Last week, the Federal Reserve reported that American owed $1.76 trillion in student loan debt. For the class of 2021/2022, which is the most recent data available, 53% of students graduated with student loan debt, and the average loan debt was $22,600.
According to popular consumer finance site, NerdWallet, the average U.S. household with student debt owes $58,238. For households with a law degree, the average debt is $130,000; for households with an MBA, the average debt is $66,300; for households with a medical degree, the average debt is $203,062; for households with a dental degree, the average is $301,583.
Against this backdrop, and in the current labor market where employers across all sectors are complaining that they can’t find or keep good workers, this much is obvious – offering student loan repayment assistance as an employee benefit would be a hugely valuable recruiting and retention tool for employers, if that benefit existed.
Well, there’s good news– it does exist. Employers of every size can offer up to $5,250 per year per employee, tax free, in student loan assistance. Employers get to deduct the expense and avoid paying payroll taxes on it, and employee gets the funds tax-free. It’s the proverbial “win/win.” But no one seems to know that this benefit exists.
The CARES Act
Flashback to the depressing days of pandemic madness…masks, quarantines, stay-home orders, and daily hospitalization updates. Back then, Congress passed the CARES Act in 2020 to get fast aid to Americans to help them ride out the COVID storm. The CARES Act included stimulus checks, “free” PPP money, and “economic impact” emergency loans, not to mention billions for cities and states to use in the COVID fight.
But there was one section of the CARES Act that did not get much attention – Section 2206, which allowed employers to contribute up to $5,250 per year, per employee, in tax-free payments directly to their employees’ federal student loans. This benefit was supposed to last only through 2020; however, it was extended until December 31, 2025 in the 2021 Consolidated Appropriations Act.
Although there is a lobbying effort underway in Congress to make student loan repayment assistance a permanent employee benefit, as of this writing legislation accomplishing that has not been passed. So, as of now, the December 31, 2025 deadline remains.
What Must An Employer Do to Setup this Benefit?
According to Internal Revenue Code Section 127 (the statue that was amended by the CARES Act to allow for this benefit), the requirements to establish this benefit program are:
- The benefit program must be contained in a separate written plan of the employer for the exclusive benefit of its employees by providing educational assistance.
- The benefit program must benefit employees in a way that is not discriminatory in favor of highly compensated employees.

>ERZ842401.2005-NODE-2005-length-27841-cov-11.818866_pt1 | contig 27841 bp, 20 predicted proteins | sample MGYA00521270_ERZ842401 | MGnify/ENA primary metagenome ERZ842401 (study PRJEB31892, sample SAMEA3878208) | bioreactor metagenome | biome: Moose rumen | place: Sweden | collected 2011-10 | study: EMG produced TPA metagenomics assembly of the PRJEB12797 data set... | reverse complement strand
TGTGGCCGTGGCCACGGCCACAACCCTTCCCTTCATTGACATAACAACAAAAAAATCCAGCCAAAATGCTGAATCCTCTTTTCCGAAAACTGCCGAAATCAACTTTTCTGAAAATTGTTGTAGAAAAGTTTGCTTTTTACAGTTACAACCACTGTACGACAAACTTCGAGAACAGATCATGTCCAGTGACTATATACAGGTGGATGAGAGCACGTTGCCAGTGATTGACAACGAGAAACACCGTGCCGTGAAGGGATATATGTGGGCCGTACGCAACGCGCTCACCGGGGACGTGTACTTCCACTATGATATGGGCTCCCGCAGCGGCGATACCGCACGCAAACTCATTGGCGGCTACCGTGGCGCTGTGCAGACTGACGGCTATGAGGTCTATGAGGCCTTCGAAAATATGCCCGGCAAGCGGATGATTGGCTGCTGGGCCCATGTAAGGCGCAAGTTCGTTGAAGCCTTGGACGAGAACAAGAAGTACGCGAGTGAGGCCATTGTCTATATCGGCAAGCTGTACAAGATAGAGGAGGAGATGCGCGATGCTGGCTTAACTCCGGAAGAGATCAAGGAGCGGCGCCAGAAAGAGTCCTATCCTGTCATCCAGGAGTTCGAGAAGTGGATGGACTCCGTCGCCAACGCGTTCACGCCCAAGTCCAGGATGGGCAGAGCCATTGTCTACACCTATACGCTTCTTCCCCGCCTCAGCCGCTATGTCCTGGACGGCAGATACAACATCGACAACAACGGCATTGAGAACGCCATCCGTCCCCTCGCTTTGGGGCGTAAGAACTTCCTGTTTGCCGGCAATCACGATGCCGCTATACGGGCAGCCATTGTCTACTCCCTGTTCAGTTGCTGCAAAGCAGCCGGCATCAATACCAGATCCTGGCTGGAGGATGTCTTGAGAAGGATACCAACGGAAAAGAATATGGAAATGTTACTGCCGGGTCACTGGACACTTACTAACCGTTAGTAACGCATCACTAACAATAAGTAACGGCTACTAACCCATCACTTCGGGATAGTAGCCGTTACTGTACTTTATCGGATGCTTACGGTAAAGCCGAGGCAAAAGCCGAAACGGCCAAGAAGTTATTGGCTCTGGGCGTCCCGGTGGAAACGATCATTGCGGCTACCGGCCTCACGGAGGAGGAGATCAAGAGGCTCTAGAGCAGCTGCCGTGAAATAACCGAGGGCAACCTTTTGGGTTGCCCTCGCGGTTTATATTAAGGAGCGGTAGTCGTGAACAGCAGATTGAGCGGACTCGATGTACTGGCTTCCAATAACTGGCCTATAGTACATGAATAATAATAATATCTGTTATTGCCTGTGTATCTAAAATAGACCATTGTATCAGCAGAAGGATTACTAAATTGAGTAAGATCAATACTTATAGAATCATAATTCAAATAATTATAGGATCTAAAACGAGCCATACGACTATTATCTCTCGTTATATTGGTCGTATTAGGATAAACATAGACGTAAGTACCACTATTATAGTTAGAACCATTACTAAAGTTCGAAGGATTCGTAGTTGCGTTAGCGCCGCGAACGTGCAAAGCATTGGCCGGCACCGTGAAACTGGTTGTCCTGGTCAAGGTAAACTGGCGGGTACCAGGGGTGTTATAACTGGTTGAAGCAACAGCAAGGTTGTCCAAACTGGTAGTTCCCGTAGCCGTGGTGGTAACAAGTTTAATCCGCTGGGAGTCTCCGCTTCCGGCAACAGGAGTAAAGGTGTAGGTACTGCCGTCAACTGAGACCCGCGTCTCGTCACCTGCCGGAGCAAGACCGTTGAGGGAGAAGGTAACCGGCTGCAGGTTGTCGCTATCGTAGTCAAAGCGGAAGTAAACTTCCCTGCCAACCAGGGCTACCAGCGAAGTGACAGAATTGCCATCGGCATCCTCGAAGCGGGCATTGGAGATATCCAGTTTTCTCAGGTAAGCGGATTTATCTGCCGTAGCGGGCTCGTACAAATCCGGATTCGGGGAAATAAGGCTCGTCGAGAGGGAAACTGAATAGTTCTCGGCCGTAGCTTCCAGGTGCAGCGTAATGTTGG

- No more than 5% of the amounts paid by the employer for educational assistance during the year can be provided for individuals who own more than 5% of the stock or capital profits interest in the employer entity.
- This benefit program cannot offer employees a choice between educational assistance and other remuneration (like cash).
- The employer must make reasonable efforts to notify employees of this new benefit program once established.
If these requirements seem doable, employers should reach out to their tax professionals and/or their employment lawyers for more information and for assistance setting up this benefit.
What Employees Should Do Now
If you’re an employee who is interested in this employee benefit, talk to your employer. Be open and honest. Tell your employer that you have student loan debt and that there’s a federal benefit program that allows employers to offer tax-free student loan assistance to employees. Encourage your employer to talk to their accountant and their employment lawyers about how the 2020 CARES Act and the 2021 Consolidated Appropriations Act amended Section 127 of the Internal Revenue Code to allow for these tax-free benefits. And tell them not to delay, because as of now employers can enjoy this tax-free benefit only through December 31, 2025.
Given that Candidly reports that 75% of employees say that having student loan assistance as a benefit at work would increase their commitment to their employer…and 86% say that they would commit to their employer for 5 or more years if their employer offered the benefit…and 80% of professionals with student loans say that their debt load was a “significant” or “very significant” source of stress in their lives…your employer should be interested.
You can find the Federal Reserve’s consumer credit report here.
You can find the College Board’s 2022 student loan debt report here.
You can find NerdWallet’s 2022 household debt study here.
You can find Candidly’s employee survey results (and supporting citations) here.